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Impact damage behaviour of composite materials after long-term exposure to a hygrothermal environment pp.913-932 $100.00
Authors:  (K. Berketis, D. Tzetzis, Spectrum Labs SA, Greece, and others)
Abstract:
This paper analyses the changes in the impact damage behaviour of composites as a
function of the degradation mechanisms caused by water immersion at elevated
temperatures. The effect of different types of reinforcement architecture, woven and noncrimped
glass fabric, in polyester matrix flat composite plates was evaluated
experimentally. To accelerate the degradation rate, undamaged and impact damaged
specimens were immersed in water baths for up to 30 months at 43° C, 65° C and 93° C.
Low-velocity impact, at three energy levels of 2.5 J, 5 J and 10 J, was employed either
preceding or following water immersion in order to investigate the differences of the
impact energy absorption.
The results have shown that increasing the water immersion temperature caused an
increase in the degradation rate of all materials under study. Extended matrix dissolution
and interfacial damage appeared on the specimens following prolonged water immersion
while a multi-stage absorption profile was observed especially at 65° C regardless of the
reinforcement architecture type. Dynamic Thermal Mechanical Analysis was performed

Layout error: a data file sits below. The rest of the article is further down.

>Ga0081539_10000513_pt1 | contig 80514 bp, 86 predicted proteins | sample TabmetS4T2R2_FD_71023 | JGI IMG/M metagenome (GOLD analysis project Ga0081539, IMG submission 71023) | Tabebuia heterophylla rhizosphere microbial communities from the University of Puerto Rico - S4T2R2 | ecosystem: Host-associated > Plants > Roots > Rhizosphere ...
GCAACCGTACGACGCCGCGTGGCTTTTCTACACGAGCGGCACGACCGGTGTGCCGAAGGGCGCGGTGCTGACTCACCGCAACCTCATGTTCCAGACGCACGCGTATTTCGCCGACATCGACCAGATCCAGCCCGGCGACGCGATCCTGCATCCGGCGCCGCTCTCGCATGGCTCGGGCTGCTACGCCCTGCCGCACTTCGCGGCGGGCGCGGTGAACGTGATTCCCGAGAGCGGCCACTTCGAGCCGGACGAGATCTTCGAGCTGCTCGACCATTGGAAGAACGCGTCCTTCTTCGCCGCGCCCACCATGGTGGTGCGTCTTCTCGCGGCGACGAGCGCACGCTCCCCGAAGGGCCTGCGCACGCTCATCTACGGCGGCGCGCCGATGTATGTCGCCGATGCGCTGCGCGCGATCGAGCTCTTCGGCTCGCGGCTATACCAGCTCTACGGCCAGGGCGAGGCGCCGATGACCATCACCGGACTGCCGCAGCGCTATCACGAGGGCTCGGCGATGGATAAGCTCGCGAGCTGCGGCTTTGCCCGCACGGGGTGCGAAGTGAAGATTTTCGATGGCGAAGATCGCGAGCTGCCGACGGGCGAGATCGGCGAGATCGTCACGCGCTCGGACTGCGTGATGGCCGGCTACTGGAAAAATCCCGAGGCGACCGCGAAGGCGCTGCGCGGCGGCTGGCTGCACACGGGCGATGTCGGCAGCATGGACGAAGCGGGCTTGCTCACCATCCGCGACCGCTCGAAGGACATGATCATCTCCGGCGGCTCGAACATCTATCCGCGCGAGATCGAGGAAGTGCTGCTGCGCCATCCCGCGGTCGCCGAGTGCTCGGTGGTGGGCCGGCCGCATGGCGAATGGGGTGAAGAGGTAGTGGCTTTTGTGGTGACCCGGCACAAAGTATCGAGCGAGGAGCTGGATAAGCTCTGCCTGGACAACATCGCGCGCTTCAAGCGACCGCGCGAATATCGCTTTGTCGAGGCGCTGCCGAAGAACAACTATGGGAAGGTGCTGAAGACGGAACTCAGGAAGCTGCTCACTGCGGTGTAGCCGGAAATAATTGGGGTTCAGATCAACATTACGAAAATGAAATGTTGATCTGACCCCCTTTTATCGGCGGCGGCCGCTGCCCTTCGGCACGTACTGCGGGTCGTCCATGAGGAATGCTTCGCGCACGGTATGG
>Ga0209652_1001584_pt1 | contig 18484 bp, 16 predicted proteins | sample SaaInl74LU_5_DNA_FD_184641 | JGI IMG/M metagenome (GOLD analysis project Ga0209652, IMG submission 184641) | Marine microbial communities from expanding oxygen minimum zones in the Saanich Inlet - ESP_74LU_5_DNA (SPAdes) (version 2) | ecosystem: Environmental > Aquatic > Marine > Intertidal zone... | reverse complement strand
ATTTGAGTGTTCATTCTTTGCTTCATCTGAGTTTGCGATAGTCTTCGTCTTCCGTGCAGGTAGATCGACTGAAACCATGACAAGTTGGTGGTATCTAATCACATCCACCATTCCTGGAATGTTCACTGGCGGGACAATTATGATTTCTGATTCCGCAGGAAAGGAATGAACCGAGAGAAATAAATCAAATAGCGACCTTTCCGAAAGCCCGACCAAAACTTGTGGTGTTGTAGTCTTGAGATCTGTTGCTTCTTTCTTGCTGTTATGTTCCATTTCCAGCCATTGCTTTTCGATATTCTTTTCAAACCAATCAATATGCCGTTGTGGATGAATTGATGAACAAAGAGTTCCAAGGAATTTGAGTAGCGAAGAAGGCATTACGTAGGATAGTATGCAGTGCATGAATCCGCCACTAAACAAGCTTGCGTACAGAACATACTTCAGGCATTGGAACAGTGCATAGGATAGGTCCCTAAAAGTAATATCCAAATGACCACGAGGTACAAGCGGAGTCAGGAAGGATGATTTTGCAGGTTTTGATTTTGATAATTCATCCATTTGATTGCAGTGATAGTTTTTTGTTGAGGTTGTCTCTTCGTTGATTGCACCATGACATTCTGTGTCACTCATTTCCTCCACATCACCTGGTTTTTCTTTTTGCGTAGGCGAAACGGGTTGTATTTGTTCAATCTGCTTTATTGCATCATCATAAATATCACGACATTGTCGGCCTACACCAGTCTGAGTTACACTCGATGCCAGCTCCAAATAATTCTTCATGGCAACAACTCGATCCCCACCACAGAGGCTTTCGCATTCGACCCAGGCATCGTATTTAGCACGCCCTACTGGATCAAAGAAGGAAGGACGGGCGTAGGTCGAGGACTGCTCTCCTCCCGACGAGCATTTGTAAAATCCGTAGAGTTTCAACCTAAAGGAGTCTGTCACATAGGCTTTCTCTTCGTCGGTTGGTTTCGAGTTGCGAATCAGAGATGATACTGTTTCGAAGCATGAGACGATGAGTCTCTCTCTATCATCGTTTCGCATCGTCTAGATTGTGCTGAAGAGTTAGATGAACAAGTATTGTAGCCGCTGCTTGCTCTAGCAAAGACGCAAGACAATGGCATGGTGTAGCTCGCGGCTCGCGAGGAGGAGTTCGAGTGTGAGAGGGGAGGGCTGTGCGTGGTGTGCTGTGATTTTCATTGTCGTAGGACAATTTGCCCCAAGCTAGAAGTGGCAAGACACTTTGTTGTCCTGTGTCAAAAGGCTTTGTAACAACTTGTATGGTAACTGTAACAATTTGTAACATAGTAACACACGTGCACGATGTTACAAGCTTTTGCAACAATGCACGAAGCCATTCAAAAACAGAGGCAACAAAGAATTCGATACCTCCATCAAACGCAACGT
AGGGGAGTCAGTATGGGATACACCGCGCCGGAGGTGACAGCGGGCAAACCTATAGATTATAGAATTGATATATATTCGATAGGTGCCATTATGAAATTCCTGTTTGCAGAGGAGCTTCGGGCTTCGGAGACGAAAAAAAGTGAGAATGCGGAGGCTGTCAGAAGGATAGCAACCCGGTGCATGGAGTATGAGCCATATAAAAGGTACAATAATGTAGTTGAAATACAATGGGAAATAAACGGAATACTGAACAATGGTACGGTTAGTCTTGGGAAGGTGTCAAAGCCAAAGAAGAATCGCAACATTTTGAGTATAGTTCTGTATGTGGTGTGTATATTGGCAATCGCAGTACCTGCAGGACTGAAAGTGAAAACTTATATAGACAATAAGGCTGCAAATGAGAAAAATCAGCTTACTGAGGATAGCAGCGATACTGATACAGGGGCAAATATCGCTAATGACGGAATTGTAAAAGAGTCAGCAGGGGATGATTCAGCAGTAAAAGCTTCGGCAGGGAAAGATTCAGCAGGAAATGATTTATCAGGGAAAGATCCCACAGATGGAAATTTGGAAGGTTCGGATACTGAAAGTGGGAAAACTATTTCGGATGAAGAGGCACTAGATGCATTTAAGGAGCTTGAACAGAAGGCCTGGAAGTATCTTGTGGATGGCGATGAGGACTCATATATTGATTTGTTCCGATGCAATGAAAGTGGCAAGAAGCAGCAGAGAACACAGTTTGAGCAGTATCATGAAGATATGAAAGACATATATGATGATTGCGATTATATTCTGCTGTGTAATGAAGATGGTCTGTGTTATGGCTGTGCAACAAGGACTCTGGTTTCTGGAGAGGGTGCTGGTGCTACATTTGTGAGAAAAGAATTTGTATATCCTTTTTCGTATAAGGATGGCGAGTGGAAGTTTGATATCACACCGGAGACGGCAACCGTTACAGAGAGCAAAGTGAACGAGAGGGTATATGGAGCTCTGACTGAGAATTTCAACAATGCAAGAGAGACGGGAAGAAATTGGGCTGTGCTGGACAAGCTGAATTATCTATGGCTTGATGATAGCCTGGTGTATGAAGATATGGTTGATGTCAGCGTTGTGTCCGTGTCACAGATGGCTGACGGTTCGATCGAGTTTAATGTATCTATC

that has shown matrix plasticizing effects at 43° C and some post-curing effects at 65° C
and 93° C. Low velocity normal impact at various immersion time intervals did not
increase considerably the in-plane delamination damage size but produced gradually a
greater density of through thickness damage. The impact energy absorption after water
immersion was found to increase as a function of the immersion time. An Environmental
Damage Accumulation Metric (EDAM) was formulated linking the degradation state
caused by a given water immersion period with the loss of the elastic impact component
during the impact event, acting as a metric of the penetration limit. 


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Impact damage behaviour of composite materials after long-term exposure to a hygrothermal environment pp.913-932